An atmosphere filled with passion and devotion. An austere scenario that is, at the same time, engaging, colourful and inebriating. The Festha Manna is event par excellence in Sassari. It is a moment of authentic and identity values, expressions of community and of tradition. It is the moment of the Faradda di li Candareri , the Descent of the Candlesticks, a dancing procession of large wooden columns, votive and symbolic candles, that advance along the town’s historical roads, from Piazza Castello, along Corso Vittorio Emanuele, to the Church of Santa Maria di Betlem. In 2013, it was included in the UNESCO Intangible Cultural Heritage List. In mid-summer, you can combine relaxation on the splendid beaches in the northwestern part of the Island with a moment of 'alternative' culture that will allow you to discover the charm of Sardinian traditions.
For five centuries, every year, the Faradda has been renewing the vow made to the Virgin Mary of the Assumption (Madonna Assunta). It originated in Pisa, at a time when Sassari was one of its colonies. The first celebrations date back to the 13th century, with the offering of candles to the Virgin Mary, in mid-August, by the town's trade corporations. The first evidence documenting this goes back to 1504. Along with the traditional offering, the deeper value of the vow made to the Virgin Mary was added, the intercession of whom led to the end of an epidemic of the plague. According to the Sassari-born historian Enrico Costa, the institution of the celebration with this meaning took place in 1528. After this, the celebration remained 'uncontaminated' for five centuries, becoming enriched over the years with goliardic spirit and pomp. There are approximately ten large candles, each representing a gremio (guild), and hence a corporation: public-transport workers, shoemakers, agricultural workers, blacksmiths, carpenters, butchers, farmers, masons, greengrocers, piccapietre (stone-cutters), tailors and wayfarers.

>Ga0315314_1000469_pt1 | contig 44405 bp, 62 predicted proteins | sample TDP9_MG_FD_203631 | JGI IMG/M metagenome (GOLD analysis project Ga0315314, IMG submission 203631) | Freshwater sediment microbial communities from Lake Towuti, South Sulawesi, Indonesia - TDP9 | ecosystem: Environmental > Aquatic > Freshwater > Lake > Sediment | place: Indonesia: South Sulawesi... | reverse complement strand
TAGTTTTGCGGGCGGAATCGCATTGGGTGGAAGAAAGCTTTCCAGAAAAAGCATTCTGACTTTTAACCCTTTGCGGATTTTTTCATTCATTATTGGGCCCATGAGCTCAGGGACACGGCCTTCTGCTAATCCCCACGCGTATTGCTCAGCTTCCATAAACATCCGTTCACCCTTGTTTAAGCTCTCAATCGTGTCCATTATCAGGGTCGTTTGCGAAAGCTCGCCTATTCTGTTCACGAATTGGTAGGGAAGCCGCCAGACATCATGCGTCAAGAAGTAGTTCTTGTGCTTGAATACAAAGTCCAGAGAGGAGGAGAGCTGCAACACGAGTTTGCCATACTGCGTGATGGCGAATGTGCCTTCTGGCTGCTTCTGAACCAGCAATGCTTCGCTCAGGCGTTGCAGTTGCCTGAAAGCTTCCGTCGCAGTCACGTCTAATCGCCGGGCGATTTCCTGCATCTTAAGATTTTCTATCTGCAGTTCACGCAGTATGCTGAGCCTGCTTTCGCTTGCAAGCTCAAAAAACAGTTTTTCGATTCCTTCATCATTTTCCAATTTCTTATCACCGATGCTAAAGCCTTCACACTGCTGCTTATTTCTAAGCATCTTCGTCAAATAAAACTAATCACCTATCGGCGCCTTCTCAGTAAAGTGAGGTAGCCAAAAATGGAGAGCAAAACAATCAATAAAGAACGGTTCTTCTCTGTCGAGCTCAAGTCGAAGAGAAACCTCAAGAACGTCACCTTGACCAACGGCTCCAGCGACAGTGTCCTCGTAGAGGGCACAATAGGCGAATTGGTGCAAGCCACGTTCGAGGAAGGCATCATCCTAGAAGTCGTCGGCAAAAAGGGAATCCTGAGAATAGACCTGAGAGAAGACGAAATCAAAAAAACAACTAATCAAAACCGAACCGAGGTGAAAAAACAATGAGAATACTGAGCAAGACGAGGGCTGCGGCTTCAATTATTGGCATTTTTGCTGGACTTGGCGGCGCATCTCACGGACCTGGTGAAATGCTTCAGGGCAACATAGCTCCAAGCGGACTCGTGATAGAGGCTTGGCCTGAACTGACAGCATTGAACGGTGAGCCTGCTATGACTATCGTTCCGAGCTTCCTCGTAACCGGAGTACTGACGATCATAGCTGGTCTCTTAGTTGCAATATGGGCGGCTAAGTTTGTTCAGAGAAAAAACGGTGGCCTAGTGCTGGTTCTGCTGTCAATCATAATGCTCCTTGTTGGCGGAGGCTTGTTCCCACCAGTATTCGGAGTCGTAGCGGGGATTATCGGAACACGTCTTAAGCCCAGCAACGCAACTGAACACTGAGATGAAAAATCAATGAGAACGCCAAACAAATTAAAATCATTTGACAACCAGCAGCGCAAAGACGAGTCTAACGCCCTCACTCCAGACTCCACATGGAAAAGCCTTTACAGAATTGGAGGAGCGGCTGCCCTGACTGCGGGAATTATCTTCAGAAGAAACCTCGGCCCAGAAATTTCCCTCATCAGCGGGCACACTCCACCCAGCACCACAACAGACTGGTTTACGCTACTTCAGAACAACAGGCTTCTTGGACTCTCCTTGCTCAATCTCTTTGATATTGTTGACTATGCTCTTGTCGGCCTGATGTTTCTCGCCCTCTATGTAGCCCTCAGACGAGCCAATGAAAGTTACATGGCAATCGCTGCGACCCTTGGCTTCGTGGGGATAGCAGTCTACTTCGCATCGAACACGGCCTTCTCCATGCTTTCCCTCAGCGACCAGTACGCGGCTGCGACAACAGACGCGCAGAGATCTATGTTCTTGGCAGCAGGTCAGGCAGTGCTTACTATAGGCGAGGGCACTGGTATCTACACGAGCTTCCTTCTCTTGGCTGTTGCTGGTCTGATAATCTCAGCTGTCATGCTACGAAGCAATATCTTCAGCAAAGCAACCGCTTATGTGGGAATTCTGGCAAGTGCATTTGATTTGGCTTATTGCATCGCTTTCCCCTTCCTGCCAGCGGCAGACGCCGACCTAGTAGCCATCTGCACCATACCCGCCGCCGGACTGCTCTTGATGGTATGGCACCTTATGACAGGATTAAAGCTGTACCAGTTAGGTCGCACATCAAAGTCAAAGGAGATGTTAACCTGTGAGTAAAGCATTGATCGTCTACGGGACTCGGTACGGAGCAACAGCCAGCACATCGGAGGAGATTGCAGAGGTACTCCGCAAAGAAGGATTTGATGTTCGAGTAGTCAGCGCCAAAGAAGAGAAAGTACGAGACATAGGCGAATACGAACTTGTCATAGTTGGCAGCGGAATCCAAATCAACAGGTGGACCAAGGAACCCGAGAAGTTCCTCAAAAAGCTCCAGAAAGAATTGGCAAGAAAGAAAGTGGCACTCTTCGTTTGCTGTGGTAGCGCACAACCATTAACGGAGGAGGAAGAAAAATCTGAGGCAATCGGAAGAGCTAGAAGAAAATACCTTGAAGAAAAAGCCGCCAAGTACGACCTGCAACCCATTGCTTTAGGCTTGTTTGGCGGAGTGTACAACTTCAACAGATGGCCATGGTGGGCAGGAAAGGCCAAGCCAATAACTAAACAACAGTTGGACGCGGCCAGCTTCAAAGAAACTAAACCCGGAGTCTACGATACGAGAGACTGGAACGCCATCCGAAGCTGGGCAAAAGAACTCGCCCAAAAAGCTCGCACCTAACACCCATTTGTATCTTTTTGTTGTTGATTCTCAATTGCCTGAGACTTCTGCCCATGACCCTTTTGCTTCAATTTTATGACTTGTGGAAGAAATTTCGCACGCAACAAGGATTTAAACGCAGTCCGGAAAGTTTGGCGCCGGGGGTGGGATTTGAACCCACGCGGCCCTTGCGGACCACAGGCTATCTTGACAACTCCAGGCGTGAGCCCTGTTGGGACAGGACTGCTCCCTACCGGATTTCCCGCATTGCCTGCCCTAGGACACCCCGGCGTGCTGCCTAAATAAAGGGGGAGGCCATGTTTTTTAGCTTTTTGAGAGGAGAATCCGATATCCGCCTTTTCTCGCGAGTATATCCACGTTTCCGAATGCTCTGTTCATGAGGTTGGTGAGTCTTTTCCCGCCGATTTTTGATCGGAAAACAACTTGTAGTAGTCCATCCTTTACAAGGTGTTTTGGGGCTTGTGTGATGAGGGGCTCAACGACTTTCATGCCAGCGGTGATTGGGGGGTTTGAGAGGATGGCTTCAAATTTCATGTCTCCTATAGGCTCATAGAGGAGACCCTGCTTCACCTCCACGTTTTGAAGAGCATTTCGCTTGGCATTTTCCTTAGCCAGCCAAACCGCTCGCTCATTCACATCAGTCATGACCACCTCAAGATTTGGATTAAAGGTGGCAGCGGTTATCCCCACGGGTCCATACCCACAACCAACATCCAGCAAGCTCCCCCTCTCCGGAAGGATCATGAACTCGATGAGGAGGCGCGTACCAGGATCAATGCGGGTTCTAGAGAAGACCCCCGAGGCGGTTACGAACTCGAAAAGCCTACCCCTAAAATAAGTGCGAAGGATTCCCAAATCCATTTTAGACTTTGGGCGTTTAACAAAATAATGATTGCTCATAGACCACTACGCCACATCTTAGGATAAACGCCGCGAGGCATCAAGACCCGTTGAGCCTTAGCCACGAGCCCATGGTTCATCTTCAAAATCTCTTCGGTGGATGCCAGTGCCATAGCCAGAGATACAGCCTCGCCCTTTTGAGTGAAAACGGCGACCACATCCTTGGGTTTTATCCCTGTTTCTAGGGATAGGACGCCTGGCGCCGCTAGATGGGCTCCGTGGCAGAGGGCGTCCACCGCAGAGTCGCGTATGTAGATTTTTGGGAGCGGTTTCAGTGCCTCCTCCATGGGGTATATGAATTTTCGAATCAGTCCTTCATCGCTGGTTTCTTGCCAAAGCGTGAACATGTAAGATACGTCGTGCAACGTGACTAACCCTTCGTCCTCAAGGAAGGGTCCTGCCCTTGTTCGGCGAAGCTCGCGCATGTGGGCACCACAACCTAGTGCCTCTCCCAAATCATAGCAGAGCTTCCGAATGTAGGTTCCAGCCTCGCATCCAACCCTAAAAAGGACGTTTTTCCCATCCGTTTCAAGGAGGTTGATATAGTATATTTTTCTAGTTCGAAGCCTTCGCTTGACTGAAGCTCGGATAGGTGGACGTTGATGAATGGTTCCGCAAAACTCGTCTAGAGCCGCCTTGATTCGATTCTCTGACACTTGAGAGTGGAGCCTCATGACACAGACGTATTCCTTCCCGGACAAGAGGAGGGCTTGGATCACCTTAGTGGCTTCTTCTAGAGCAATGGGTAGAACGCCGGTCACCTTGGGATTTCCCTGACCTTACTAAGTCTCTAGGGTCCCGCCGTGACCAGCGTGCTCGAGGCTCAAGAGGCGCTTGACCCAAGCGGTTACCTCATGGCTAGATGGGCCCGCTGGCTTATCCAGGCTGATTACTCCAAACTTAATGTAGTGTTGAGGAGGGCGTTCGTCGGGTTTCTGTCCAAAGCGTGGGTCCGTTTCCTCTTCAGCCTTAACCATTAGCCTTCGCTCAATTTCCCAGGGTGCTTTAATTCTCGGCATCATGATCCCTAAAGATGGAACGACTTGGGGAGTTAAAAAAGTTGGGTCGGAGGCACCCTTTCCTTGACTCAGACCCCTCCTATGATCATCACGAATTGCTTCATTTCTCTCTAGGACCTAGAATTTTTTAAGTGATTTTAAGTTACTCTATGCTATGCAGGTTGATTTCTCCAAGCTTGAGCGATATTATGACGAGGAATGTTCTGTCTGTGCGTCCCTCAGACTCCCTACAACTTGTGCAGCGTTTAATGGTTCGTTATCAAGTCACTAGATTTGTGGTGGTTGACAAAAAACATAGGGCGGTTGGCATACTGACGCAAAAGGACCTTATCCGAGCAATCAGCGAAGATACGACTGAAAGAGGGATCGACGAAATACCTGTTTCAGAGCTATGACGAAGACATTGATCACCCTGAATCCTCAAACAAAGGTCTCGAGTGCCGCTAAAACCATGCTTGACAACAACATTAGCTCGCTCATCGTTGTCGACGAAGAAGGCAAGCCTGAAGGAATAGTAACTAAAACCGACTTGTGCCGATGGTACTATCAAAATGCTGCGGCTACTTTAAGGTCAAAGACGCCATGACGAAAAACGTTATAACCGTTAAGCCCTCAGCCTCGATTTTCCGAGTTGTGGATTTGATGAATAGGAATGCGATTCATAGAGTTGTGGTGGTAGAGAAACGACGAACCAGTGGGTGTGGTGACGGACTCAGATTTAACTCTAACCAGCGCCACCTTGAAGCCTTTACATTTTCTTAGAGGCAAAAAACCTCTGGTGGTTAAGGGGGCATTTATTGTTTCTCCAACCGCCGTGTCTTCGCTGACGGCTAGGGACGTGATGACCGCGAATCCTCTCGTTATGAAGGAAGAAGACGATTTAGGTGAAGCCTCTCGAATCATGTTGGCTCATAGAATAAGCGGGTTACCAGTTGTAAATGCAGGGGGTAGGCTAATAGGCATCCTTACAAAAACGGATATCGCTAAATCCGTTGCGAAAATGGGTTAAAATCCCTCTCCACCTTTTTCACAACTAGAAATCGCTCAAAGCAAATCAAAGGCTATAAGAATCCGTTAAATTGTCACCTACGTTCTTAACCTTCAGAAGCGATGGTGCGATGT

The large wooden columns are carried on the shoulders of the gremianti (members of the guilds), accompanied by the rhythm of pipes and drums. The ritual ends with the fulfilment of the vow inside Santa Maria di Betlem, where the gremi rotate each Candlestick three times in honour of the Virgin Mary. The candlestick is a large wooden cylinder weighing approximately four quintals, formed by three parts: a pedestal, a quadrangular base in which the poles used to carry it are inserted, a three-metre high cylindrical shaft, on which the image of the patron saint or the Virgin Mary is depicted, and a capital, with four or six faces, with portrayals of patron saints and symbols of the trade. On the tailor candlestick, the capital is a brazier. On the top of it, there is a ring of brocade weather vanes forming a crown. The column is adorned with oleander flowers and willow branches and the capital with coloured garlands. Attached to its base are li vetti, multi-coloured silk ribbons, forty metres long. These are held by youths from the gremio) during the descent and are stretched radially during the dance of the candle, creating a captivating visual effect.
Heartfelt and anxiously awaited throughout the year, the celebration officially begins on 5 August with the 'descent of the little Candlesticks' , while on 10 August that of the 'medium Candlesticks' takes place. The next day, there is the arrostita: a culinary event featuring one of Sassari's most delicious, typical dishes, namely zimino. On 12 August, the concert for the Candlesticks takes place. 14 August marks the highlight of the Faradda: in the early hours of the morning, the dressing of the candles takes place in the house of the obriere (president of the guild) and in the sites where the various gremi are located, each with its own banner (you can witness all this, accompanied by guides). It is an evocative moment: the gremianti (guild members) give a soul to the wood, decorating it with care and devotion. The procession sets off in the afternoon. Along the route, the crowds watch and participate, following the rhythm of the drums, the crossing of li vetti and the uncompromising and 'strenuous' swaying of the gremianti, as they advance dressed in ancient-style costumes.